Mica Cap, Shiny Cap or Glistening Inky Cap, Coprinellus micaceus, Family: Psathyrellaceae, Location: Germany, Erbach, Ringingen Mica Cap, Shiny Cap or Glistening Inky Cap, Coprinellus micaceus, Family: Psathyrellaceae, Location: Germany, Erbach, Ringingen - ImagesGram

Mica Cap, Shiny Cap or Glistening Inky Cap, Coprinellus micaceus, Family: Psathyrellaceae, Location: Germany, Erbach, Ringingen

Coprinellus micaceus is a common species of fungusin the family Psathyrellaceae with a cosmopolitan distribution. The fruit bodies of the saprobe typically grow in clusters on or near rotting hardwood tree stumps or underground tree roots. Depending on their stage of development, the tawny-brown mushroom caps may range in shape from oval to bell-shaped to convex, and reach diameters up to 30 mm (1.2 in). The caps, marked with fine radial or linear grooves that extend nearly to the center, rest atop whitish stems up to 100 mm (3.9 in) long. In young specimens, the entire cap surface is coated with a fine layer of reflective mica-like cells that provide the inspiration for both the mushroom's species name and the common names mica cap, shiny cap, and glistening inky cap. Although small and with thin flesh, the mushrooms are usually bountiful, as they typically grow in dense clusters. A few hours after collection, the gills will begin to slowly dissolve into a black, inky, spore-laden liquid—an enzymatic process called autodigestion or deliquescence. The fruit bodies are edible before the gills blacken and dissolve, and cooking will stop the autodigestion process.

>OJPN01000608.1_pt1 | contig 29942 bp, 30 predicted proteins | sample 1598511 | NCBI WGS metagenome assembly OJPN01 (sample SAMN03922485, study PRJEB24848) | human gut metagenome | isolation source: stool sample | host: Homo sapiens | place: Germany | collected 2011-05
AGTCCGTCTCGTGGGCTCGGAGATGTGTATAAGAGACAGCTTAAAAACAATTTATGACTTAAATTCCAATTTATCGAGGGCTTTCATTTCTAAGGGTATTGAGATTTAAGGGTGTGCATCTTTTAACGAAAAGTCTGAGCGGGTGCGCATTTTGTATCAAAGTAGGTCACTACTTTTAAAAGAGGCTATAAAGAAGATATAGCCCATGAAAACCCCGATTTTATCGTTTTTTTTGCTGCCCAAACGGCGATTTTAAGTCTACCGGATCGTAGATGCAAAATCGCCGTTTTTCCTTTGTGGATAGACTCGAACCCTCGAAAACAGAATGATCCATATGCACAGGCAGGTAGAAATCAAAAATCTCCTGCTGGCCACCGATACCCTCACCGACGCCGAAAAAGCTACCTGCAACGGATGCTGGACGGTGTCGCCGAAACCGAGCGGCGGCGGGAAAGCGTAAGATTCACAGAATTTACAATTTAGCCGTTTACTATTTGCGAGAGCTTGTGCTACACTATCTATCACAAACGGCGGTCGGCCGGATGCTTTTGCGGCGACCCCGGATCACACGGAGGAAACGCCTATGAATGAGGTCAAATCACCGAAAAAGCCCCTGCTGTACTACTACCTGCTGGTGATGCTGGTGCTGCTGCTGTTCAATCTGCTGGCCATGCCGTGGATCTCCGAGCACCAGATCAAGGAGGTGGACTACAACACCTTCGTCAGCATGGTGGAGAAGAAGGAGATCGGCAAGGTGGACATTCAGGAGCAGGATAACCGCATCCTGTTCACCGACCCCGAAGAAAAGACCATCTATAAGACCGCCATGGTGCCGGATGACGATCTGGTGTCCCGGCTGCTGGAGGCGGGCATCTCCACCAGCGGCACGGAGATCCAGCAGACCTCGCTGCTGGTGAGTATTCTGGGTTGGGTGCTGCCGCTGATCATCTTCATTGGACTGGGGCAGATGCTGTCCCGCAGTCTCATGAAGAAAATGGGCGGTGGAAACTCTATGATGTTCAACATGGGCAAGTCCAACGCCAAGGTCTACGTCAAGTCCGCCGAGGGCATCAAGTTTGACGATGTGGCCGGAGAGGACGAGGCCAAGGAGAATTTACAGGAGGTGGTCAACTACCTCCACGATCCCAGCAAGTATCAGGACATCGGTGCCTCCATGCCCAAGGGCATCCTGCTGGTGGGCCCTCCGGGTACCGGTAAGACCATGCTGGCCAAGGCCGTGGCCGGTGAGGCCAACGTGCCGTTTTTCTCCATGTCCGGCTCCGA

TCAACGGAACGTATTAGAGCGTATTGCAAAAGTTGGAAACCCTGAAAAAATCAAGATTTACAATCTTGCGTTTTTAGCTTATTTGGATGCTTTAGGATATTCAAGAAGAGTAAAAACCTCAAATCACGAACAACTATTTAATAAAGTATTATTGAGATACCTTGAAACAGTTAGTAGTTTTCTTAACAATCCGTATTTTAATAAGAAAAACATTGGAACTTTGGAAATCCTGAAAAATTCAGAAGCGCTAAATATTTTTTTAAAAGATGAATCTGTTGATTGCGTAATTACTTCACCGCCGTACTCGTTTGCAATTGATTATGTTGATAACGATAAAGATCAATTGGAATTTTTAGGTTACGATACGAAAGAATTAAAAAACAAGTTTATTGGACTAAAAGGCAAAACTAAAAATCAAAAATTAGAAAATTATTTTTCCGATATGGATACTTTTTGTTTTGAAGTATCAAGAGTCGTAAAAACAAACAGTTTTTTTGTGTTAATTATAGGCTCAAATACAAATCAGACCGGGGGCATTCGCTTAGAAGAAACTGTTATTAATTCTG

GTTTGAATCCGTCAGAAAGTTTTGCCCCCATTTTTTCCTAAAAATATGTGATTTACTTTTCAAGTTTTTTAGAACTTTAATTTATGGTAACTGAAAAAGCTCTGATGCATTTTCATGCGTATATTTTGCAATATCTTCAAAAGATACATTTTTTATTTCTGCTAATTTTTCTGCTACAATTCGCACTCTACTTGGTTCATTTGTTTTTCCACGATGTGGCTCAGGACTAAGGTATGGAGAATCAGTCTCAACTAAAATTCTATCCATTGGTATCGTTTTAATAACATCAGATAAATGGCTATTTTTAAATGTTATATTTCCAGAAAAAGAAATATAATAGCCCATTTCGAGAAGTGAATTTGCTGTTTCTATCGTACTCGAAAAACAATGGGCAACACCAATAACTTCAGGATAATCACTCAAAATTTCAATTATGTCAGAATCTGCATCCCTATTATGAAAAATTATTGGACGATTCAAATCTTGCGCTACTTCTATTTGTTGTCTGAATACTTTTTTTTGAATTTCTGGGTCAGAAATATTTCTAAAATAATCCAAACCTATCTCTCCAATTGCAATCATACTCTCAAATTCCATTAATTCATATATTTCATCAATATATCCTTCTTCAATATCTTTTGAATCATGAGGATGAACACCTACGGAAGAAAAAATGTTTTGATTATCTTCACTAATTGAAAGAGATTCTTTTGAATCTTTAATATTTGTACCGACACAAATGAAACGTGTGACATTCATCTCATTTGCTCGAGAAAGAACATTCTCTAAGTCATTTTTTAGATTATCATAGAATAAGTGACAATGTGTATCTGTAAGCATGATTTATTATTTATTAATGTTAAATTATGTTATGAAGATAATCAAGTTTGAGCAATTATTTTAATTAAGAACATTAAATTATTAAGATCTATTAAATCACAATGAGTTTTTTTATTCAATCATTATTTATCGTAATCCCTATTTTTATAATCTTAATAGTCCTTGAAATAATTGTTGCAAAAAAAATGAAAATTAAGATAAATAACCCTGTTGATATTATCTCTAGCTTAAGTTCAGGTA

The microscopic characteristics and cytogenetics of C. micaceus are well known, and it has been used frequently as a model organism to study cell divisionand meiosis in Basidiomycetes. Chemical analysis of the fruit bodies has revealed the presence of antibacterial and enzyme-inhibiting compounds. Formerly known as Coprinus micaceus, the species was transferred to Coprinellus in 2001 as phylogenetic analyses provided the impetus for a reorganization of the many species formerly grouped together in the genus Coprinus. Based on external appearance, C. micaceus is virtually indistinguishable from C. truncorum, and it has been suggested that many reported collections of the former may be of the latter.